By Yankee Magazine
Aug 15 2005
“This dish for Beer Can Chicken is fail proof,” says Steven Raichlen. “It always comes out great…. The steaming beer keeps the bird moist, and the fat drains out of the bird because it’s upright.” Recipe adapted from The Barbecue! Bible.
2 cups wood chips (preferably mesquite), divided if using charcoal
1 12-ounce can beer, divided if using wood chips
1 large whole chicken (about 4 to 5 pounds)
1/2 cup Memphis Rub, divided
Canola oil for grill
If using wood chips, soak them in half the beer mixed with an equal amount of water 1 hour, then drain. Meanwhile, remove the fat just outside the body cavity of the chicken; discard. Rinse the chicken inside and out, then blot dry with paper towels. Sprinkle about 1 tablespoon Memphis Rub inside the body, then rub another tablespoon all over the skin. Cover and refrigerate while you heat the grill to medium (about 350°).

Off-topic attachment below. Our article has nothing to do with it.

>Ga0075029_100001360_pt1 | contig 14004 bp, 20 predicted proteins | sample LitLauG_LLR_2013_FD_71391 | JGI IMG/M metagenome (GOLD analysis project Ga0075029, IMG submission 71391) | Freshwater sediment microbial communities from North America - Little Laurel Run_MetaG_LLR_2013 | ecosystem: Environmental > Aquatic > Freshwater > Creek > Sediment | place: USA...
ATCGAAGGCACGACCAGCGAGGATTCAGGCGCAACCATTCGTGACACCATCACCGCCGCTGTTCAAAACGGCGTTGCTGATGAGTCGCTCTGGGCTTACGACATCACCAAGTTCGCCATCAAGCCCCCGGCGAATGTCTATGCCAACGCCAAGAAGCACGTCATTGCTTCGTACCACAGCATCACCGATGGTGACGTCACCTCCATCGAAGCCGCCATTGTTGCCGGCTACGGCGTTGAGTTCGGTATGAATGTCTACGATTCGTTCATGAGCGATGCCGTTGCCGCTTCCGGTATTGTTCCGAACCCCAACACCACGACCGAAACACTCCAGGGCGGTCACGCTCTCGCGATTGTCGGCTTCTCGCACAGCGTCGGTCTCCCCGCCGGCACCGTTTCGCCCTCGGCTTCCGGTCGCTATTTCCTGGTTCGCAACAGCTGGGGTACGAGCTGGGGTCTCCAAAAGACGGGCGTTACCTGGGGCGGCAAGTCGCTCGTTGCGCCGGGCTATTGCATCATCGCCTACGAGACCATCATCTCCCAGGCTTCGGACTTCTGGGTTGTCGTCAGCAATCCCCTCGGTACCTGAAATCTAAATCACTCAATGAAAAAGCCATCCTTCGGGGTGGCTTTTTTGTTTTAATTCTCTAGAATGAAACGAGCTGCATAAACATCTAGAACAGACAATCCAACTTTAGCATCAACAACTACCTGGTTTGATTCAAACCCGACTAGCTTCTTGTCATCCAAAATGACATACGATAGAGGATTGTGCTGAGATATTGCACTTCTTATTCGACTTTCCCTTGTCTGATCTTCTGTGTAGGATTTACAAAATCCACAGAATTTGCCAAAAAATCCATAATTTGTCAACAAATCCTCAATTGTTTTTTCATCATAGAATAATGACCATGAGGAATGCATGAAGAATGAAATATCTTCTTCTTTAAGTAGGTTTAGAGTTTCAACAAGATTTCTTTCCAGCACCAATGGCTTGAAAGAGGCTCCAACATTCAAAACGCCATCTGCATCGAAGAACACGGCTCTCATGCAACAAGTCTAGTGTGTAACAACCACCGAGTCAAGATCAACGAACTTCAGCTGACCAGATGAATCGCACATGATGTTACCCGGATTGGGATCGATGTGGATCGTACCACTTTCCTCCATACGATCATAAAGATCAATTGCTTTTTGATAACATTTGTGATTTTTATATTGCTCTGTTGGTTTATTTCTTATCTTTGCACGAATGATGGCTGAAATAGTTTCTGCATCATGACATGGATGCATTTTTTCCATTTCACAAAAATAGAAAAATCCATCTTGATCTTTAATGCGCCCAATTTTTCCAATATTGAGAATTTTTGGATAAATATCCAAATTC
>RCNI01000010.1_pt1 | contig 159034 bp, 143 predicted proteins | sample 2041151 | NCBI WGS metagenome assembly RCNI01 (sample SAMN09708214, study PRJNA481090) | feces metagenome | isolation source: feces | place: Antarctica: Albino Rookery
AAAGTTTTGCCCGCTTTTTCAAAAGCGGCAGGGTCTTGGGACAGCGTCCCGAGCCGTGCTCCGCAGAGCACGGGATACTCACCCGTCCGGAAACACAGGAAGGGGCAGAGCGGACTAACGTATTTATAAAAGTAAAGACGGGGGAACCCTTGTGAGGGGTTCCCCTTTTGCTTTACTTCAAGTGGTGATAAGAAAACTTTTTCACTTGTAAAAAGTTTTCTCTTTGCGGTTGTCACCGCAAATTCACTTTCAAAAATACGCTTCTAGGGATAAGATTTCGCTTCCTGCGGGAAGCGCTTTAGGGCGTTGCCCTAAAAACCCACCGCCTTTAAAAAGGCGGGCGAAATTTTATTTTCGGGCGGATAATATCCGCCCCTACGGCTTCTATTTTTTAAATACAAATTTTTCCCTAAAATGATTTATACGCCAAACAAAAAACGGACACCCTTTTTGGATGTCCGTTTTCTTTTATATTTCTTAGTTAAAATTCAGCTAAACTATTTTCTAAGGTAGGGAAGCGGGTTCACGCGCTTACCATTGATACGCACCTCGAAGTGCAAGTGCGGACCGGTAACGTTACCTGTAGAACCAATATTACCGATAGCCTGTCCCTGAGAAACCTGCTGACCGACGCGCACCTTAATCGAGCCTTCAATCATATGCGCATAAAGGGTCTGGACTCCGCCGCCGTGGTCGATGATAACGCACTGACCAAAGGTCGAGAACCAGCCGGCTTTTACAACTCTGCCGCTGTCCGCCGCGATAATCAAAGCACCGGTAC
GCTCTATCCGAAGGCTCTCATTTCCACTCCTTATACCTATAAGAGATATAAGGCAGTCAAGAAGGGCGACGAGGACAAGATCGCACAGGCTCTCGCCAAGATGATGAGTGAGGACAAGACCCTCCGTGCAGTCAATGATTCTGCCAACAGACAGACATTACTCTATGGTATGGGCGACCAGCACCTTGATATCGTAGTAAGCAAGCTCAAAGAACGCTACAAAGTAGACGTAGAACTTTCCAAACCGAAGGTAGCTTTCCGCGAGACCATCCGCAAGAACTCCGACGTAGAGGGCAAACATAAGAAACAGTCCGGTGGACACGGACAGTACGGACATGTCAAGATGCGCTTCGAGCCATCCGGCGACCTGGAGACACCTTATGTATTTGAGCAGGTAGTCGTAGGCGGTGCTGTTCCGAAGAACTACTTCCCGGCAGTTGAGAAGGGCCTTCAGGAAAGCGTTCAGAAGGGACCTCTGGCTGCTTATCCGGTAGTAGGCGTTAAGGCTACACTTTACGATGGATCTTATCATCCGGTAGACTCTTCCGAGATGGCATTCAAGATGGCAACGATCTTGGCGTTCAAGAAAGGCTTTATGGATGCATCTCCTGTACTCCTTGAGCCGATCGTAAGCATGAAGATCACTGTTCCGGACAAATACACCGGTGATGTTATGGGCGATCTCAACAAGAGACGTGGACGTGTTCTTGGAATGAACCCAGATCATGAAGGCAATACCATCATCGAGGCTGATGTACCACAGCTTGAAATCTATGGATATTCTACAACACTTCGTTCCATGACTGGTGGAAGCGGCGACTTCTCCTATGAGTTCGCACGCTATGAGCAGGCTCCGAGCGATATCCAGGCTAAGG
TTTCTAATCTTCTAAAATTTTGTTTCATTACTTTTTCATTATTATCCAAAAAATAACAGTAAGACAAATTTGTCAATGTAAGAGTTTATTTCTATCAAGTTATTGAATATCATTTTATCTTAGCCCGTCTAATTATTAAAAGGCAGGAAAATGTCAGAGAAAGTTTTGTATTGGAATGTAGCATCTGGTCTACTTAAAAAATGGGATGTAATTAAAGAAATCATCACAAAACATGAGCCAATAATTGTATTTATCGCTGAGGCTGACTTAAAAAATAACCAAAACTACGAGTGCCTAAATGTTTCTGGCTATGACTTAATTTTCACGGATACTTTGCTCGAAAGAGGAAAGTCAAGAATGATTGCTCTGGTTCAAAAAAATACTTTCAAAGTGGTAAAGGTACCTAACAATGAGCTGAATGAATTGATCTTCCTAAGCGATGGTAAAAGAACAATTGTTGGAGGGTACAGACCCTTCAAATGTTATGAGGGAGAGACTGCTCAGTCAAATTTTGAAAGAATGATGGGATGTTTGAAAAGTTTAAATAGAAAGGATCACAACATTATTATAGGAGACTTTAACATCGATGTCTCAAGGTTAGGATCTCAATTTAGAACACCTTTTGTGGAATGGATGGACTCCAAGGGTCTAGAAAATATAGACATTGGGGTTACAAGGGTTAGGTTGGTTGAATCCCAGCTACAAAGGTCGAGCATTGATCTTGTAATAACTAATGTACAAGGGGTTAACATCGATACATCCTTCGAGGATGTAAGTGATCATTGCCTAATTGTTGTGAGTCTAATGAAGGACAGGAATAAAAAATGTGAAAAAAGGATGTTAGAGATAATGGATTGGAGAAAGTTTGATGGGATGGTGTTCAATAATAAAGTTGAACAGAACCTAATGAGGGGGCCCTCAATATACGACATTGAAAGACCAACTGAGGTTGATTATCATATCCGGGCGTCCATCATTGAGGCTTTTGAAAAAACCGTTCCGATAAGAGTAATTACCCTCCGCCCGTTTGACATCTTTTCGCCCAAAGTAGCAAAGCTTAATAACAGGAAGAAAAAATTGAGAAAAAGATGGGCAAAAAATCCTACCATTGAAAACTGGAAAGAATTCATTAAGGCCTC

Set up grill for indirect grilling, placing a drip pan below your cooking area. If using a charcoal grill, preheat to medium. If using a gas grill, place all the wood chips in the smoker box and preheat the grill to high; then, when smoke appears, lower heat to medium.
Using a church key-style can opener, make six or seven holes in the top of the beer can. Spoon the remaining dry rub through the holes into the beer. Holding the chicken upright, with the opening of the body cavity down, insert the beer can into the cavity.
When ready to cook, if using charcoal, toss half the wood chips on the coals. Oil the grill grate. Stand the chicken up in the center of the hot grate, over the drip pan. Spread out the legs to form a sort of tripod, to support the bird.
Cover the grill and cook the chicken until fall-off-the-bone tender, about 1-1/2 to 2 hours. If using charcoal, add 10 to 12 fresh coals per side and the remaining wood chips after 1 hour.
Using tongs, lift the bird to a cutting board, holding a large metal spatula underneath the beer can for support. (Be careful not to spill hot beer on yourself.) Let stand 5 minutes before carving the meat off the upright carcass.